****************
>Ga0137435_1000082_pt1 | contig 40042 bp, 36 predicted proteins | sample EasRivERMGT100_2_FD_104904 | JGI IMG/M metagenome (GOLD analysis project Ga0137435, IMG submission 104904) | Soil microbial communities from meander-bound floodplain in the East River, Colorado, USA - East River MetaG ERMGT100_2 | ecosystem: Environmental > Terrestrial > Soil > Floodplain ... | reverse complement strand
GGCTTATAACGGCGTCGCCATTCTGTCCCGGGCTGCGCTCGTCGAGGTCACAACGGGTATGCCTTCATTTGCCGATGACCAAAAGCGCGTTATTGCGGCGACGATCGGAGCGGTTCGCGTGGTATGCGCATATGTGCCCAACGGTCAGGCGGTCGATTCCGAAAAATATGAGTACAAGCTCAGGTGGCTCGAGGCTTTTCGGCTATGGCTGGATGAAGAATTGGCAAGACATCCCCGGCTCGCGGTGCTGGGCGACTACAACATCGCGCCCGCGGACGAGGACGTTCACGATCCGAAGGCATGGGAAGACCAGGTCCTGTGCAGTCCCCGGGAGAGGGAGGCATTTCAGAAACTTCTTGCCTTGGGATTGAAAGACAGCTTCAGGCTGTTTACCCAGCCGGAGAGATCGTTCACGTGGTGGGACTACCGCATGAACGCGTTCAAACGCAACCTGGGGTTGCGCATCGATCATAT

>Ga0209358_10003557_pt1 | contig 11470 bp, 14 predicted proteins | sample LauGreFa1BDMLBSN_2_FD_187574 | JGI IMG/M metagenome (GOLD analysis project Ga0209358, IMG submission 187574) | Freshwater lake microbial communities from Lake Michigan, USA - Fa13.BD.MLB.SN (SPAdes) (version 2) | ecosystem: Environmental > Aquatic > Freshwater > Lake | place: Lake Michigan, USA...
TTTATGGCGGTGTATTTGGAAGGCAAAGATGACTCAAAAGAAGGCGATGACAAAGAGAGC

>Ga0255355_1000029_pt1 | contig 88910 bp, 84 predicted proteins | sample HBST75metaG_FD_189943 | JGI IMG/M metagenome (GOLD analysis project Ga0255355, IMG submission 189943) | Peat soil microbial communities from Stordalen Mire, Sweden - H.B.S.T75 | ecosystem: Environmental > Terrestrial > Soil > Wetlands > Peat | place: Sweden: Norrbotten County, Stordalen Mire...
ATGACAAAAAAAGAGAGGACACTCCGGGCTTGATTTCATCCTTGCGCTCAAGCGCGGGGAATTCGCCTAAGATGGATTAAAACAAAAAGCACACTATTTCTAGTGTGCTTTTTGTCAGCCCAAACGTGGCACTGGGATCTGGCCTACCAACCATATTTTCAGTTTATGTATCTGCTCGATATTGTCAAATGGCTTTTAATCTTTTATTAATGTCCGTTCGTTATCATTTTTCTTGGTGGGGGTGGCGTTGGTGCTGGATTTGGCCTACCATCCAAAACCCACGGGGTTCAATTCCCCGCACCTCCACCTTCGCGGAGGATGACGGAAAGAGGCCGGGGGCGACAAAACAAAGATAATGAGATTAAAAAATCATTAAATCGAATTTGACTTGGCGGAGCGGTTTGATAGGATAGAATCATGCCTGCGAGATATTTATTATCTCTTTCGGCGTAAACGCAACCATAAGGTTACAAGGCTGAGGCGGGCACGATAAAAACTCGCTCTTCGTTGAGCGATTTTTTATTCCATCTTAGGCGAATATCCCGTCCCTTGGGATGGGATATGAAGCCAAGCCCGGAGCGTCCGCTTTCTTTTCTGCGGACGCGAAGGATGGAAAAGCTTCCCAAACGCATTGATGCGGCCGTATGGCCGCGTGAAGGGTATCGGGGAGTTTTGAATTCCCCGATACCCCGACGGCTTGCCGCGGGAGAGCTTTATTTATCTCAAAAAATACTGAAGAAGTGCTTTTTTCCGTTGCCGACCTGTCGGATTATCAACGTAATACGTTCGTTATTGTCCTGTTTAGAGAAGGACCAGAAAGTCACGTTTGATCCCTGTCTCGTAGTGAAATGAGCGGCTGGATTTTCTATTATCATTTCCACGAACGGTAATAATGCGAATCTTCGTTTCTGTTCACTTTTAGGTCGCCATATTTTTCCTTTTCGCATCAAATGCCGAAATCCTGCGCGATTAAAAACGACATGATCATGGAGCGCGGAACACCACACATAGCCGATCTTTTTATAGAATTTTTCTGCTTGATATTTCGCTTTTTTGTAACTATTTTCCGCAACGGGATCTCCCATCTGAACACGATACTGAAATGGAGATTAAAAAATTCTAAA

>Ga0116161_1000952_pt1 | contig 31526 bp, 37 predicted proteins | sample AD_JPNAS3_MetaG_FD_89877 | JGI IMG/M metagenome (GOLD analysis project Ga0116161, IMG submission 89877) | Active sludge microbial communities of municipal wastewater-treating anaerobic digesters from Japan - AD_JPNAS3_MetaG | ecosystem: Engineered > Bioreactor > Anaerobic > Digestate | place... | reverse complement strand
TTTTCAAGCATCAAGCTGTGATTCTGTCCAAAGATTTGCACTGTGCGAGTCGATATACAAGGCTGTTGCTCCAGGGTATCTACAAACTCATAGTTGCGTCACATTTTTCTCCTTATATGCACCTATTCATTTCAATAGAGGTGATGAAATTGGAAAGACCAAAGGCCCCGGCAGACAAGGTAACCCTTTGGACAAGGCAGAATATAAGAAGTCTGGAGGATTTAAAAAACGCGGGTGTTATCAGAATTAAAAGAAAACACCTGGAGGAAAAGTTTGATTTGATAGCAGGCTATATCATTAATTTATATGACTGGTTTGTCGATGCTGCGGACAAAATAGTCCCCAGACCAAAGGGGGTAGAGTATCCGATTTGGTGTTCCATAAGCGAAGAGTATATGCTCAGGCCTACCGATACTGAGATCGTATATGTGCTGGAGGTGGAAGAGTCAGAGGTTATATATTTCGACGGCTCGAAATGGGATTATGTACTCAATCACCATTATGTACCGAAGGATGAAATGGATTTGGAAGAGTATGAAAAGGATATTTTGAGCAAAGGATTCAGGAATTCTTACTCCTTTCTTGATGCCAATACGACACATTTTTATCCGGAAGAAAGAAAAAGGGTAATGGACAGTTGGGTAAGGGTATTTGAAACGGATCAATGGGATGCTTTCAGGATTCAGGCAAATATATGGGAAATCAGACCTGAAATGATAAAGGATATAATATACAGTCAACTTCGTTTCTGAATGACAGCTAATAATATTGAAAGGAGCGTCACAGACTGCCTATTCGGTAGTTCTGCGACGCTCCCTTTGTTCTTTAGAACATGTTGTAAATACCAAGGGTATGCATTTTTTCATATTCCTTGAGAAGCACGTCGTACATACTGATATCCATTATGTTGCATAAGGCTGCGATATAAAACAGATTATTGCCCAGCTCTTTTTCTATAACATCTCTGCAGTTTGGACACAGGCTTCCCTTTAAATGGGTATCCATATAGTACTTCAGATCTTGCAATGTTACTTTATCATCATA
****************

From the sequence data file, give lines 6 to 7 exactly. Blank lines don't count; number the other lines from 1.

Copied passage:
ATGACAAAAAAAGAGAGGACACTCCGGGCTTGATTTCATCCTTGCGCTCAAGCGCGGGGAATTCGCCTAAGATGGATTAAAACAAAAAGCACACTATTTCTAGTGTGCTTTTTGTCAGCCCAAACGTGGCACTGGGATCTGGCCTACCAACCATATTTTCAGTTTATGTATCTGCTCGATATTGTCAAATGGCTTTTAATCTTTTATTAATGTCCGTTCGTTATCATTTTTCTTGGTGGGGGTGGCGTTGGTGCTGGATTTGGCCTACCATCCAAAACCCACGGGGTTCAATTCCCCGCACCTCCACCTTCGCGGAGGATGACGGAAAGAGGCCGGGGGCGACAAAACAAAGATAATGAGATTAAAAAATCATTAAATCGAATTTGACTTGGCGGAGCGGTTTGATAGGATAGAATCATGCCTGCGAGATATTTATTATCTCTTTCGGCGTAAACGCAACCATAAGGTTACAAGGCTGAGGCGGGCACGATAAAAACTCGCTCTTCGTTGAGCGATTTTTTATTCCATCTTAGGCGAATATCCCGTCCCTTGGGATGGGATATGAAGCCAAGCCCGGAGCGTCCGCTTTCTTTTCTGCGGACGCGAAGGATGGAAAAGCTTCCCAAACGCATTGATGCGGCCGTATGGCCGCGTGAAGGGTATCGGGGAGTTTTGAATTCCCCGATACCCCGACGGCTTGCCGCGGGAGAGCTTTATTTATCTCAAAAAATACTGAAGAAGTGCTTTTTTCCGTTGCCGACCTGTCGGATTATCAACGTAATACGTTCGTTATTGTCCTGTTTAGAGAAGGACCAGAAAGTCACGTTTGATCCCTGTCTCGTAGTGAAATGAGCGGCTGGATTTTCTATTATCATTTCCACGAACGGTAATAATGCGAATCTTCGTTTCTGTTCACTTTTAGGTCGCCATATTTTTCCTTTTCGCATCAAATGCCGAAATCCTGCGCGATTAAAAACGACATGATCATGGAGCGCGGAACACCACACATAGCCGATCTTTTTATAGAATTTTTCTGCTTGATATTTCGCTTTTTTGTAACTATTTTCCGCAACGGGATCTCCCATCTGAACACGATACTGAAATGGAGATTAAAAAATTCTAAA

>Ga0116161_1000952_pt1 | contig 31526 bp, 37 predicted proteins | sample AD_JPNAS3_MetaG_FD_89877 | JGI IMG/M metagenome (GOLD analysis project Ga0116161, IMG submission 89877) | Active sludge microbial communities of municipal wastewater-treating anaerobic digesters from Japan - AD_JPNAS3_MetaG | ecosystem: Engineered > Bioreactor > Anaerobic > Digestate | place... | reverse complement strand